That fall, the trial Eastwood alluded to occurred in San Francisco. At its end, the jury noted that Eastwood's Mission Ranch had indeed broken the law. There was no ramp to the registration office. An "accessible" guest room wasn't. No signs pointed to the accessible public restroom. All were violations of the ADA and California law. However, Eastwood, standing before the cameras outside the courtroom, declared victory. The lack of access was a mere technicality: those "improvements" were already in the works. It is true that the jurors did not award the plaintiff the money that California's Unruh Civil Rights Act would have granted someone who had suffered as a result of access denial. It was the state law, not the ADA that allowed for damages anyway. So Eastwood crowed to reporters that he had "won." He made light of the fact that it was the lawsuit that had impelled him to finally provide the access. He also failed to say that in making his choice to fight the charges, rather than simply comply, he had paid out tens of thousand of dollars to his own attorneys (which, evidently, were not "unscrupulous" ones). "If you're right, you've got to hold your ground," Eastwood told the San Francisco Chronicle. "I also fought for the businessmen and businesswomen who own small businesses who are trying to get by and they get worked over by those people."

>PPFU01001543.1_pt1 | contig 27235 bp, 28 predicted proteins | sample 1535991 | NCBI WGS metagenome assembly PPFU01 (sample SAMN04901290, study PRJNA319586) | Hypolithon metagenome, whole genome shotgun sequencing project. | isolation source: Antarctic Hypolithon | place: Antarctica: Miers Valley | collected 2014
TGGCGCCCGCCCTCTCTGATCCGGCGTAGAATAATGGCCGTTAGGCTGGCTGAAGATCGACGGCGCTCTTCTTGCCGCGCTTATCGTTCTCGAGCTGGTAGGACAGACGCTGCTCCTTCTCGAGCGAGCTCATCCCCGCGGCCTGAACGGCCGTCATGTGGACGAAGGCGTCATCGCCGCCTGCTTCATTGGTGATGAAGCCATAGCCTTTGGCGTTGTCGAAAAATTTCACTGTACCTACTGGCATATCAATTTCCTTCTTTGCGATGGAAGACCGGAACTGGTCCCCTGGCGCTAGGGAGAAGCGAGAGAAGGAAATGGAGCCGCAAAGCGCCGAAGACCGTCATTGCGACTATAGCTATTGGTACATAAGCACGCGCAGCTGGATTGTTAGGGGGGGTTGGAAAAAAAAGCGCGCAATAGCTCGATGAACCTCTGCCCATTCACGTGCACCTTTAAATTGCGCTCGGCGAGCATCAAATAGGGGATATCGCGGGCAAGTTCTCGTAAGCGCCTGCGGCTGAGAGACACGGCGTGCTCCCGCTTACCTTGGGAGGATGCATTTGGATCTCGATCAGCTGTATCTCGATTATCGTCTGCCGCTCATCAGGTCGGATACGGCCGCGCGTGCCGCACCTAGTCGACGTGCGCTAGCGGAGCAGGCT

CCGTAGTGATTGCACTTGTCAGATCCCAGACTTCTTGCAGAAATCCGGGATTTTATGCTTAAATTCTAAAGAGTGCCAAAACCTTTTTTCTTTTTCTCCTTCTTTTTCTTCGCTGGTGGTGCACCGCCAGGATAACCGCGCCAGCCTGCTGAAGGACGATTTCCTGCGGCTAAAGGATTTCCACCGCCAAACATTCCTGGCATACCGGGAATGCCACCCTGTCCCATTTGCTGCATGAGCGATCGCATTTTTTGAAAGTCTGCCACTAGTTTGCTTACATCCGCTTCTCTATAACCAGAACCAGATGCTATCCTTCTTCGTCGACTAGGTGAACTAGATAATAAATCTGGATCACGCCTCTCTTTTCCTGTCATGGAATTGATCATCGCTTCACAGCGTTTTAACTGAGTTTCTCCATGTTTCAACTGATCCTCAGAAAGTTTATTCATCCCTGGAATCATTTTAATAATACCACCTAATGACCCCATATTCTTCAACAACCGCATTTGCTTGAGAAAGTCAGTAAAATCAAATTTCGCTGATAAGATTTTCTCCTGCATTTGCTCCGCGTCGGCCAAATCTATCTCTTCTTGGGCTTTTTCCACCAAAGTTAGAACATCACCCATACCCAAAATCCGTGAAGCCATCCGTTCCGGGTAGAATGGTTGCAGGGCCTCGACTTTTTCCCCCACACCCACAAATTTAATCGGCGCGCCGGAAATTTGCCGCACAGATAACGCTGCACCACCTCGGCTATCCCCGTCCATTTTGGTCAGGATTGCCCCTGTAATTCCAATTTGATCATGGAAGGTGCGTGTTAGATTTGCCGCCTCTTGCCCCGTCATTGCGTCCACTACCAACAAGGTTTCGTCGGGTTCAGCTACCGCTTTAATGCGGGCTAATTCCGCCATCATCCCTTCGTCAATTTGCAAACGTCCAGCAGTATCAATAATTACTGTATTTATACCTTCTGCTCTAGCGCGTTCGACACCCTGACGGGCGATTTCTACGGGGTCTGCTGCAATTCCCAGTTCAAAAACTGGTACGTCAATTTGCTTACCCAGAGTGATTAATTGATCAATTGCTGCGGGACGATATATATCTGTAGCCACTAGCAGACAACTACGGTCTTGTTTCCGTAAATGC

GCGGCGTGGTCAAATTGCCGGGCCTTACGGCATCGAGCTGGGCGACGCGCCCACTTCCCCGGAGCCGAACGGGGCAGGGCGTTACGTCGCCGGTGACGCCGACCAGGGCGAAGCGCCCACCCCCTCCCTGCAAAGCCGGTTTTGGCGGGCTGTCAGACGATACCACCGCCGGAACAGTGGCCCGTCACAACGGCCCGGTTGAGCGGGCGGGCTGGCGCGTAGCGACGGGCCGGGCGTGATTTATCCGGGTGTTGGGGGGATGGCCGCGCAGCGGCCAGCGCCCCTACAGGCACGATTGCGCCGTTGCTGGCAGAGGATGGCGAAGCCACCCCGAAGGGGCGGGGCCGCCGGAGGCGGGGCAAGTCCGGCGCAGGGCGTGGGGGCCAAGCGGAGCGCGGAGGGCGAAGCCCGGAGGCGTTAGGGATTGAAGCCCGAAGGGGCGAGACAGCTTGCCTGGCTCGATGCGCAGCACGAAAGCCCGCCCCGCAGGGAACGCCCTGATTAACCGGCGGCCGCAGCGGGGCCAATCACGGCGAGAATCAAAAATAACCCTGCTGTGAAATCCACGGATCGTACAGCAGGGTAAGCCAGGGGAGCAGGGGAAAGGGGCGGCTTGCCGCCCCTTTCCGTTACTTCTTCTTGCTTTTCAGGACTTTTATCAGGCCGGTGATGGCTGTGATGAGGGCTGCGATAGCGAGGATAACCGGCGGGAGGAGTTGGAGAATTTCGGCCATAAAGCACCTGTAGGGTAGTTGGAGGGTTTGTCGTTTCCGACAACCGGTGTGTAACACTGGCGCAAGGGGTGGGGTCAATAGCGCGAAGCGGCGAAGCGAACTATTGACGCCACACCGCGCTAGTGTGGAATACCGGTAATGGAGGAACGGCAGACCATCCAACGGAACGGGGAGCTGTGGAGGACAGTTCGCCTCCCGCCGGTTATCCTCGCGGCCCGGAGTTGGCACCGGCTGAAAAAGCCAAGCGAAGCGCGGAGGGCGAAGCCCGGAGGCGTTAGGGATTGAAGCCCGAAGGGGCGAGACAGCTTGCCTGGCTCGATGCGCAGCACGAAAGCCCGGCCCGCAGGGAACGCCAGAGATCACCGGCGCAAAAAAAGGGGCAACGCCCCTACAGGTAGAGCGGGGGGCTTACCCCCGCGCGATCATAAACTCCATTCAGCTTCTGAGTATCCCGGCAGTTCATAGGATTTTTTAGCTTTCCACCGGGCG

It is a sad but typical note that the federal courtroom in which the Eastwood trial took place was not accessible, either. People in wheelchairs had to be brought in through an exit door. Neither the witness stand nor the jury box was accessible. "Court officials had to remove a bench to allow room for observers in wheelchairs," said the Chronicle.